My older brother, who was in ROTC, told me about ROTC scholarships when I began my senior year in high school; therefore, I applied since I was a good student and had already planned to take ROTC. I was fortunate enough to receive one of 450 nationwide 4 year deals, and I gladly accepted. I signed my contract as a 17 year old, and I had to graduate in 4 years, and earn a commission, or become an enlisted man for 6 byears. It helped to keep me focused.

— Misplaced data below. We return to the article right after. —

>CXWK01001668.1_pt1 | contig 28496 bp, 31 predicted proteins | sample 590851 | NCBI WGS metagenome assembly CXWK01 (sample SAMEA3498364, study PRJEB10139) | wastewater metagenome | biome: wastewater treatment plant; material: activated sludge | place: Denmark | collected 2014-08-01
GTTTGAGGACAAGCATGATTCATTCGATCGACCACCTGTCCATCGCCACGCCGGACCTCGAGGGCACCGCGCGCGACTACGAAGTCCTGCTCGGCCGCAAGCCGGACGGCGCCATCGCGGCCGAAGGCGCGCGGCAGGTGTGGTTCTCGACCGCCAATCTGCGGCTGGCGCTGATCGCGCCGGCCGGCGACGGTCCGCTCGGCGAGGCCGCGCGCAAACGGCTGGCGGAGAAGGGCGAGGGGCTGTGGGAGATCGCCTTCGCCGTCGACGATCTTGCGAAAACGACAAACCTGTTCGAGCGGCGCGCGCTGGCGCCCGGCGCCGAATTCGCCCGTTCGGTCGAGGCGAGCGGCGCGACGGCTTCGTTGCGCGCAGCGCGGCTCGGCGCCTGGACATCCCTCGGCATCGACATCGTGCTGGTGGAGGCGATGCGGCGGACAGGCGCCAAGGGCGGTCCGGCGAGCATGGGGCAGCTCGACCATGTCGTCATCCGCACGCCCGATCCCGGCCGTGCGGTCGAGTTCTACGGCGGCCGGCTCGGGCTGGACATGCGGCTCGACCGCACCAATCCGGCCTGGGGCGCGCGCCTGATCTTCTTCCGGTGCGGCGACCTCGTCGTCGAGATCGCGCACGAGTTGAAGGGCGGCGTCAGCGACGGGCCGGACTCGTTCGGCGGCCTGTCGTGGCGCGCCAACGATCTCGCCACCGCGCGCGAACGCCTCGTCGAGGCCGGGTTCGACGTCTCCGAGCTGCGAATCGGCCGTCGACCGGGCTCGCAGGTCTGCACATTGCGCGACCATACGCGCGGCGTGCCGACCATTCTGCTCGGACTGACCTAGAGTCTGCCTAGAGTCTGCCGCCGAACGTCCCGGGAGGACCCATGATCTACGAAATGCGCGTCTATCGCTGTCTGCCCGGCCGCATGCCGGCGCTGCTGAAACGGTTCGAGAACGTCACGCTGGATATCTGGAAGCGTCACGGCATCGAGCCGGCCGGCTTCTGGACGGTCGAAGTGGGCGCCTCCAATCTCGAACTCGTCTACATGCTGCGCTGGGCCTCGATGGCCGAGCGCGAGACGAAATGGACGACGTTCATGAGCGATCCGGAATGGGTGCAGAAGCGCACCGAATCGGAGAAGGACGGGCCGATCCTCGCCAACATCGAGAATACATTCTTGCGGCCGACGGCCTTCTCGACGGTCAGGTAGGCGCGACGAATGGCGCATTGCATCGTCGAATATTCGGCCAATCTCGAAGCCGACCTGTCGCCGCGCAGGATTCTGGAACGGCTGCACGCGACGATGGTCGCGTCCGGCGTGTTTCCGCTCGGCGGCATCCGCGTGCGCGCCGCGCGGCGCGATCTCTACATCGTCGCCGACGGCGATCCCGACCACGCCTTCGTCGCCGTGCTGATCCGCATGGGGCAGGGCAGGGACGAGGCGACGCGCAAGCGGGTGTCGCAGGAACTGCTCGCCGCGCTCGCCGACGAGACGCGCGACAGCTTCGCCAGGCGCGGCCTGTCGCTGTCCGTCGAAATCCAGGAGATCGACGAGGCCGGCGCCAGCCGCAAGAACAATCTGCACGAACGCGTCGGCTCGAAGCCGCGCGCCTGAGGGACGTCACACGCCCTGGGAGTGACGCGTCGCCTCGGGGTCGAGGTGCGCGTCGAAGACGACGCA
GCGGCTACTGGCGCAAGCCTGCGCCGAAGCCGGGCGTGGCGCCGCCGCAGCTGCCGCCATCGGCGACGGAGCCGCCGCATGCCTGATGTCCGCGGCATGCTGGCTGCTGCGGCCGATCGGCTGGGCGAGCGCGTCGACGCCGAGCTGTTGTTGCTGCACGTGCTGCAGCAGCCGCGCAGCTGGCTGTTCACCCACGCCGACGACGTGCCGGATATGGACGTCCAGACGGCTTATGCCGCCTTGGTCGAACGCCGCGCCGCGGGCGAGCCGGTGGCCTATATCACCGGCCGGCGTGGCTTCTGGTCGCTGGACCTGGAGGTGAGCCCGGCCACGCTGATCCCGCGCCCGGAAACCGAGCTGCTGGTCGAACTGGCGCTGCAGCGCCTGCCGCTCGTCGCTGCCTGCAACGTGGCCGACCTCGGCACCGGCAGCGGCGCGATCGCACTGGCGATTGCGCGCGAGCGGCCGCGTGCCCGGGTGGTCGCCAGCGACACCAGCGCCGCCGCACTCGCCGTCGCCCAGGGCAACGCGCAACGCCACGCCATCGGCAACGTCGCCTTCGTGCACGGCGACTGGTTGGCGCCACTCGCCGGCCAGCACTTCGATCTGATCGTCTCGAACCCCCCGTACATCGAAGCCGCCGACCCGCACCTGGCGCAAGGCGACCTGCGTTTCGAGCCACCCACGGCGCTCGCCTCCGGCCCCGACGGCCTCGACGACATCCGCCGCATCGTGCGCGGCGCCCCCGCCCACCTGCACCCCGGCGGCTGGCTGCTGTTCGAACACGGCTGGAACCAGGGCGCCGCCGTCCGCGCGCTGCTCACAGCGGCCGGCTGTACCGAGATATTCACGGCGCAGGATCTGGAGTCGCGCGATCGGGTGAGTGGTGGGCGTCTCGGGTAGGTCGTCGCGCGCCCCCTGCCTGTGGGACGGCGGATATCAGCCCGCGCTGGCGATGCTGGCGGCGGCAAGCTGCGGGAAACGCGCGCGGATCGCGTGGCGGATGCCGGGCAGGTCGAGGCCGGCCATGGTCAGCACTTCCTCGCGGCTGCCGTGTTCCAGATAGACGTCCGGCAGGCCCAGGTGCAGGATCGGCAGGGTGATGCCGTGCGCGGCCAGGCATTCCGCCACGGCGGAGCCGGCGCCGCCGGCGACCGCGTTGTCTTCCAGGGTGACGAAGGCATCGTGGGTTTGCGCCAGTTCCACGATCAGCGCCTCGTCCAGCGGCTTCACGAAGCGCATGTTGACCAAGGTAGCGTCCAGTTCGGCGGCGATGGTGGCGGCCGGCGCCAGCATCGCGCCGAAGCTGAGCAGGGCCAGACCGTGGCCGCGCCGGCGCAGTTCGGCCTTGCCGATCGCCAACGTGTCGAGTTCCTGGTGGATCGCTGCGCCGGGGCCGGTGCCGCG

I vividly recall sitting at the Kappa Sigma house in December 1969, drinking with my frathernity brothers as we listened (watched?) the draft lottery that night. My birthday, December 16th, was drawn with number 96 and it reiterated the fact that I controlled my own destiny. My brother went to law school and finished in 1970 when he also entered active duty. I graduated in 1970, went on active duty in August 1970, served 20.5 years during which I was sent to Syracuse University for an MBA, and I retired as a LTC in late 1990 just before my 42nd birthday. I have continued to work and still do today. I have had a wonderful life which was enriched by my military service. I am a proud Kentuckian who has not lived there since I went on acitve duty in August of 1970. I visit often and love the Wildcats football and basketball.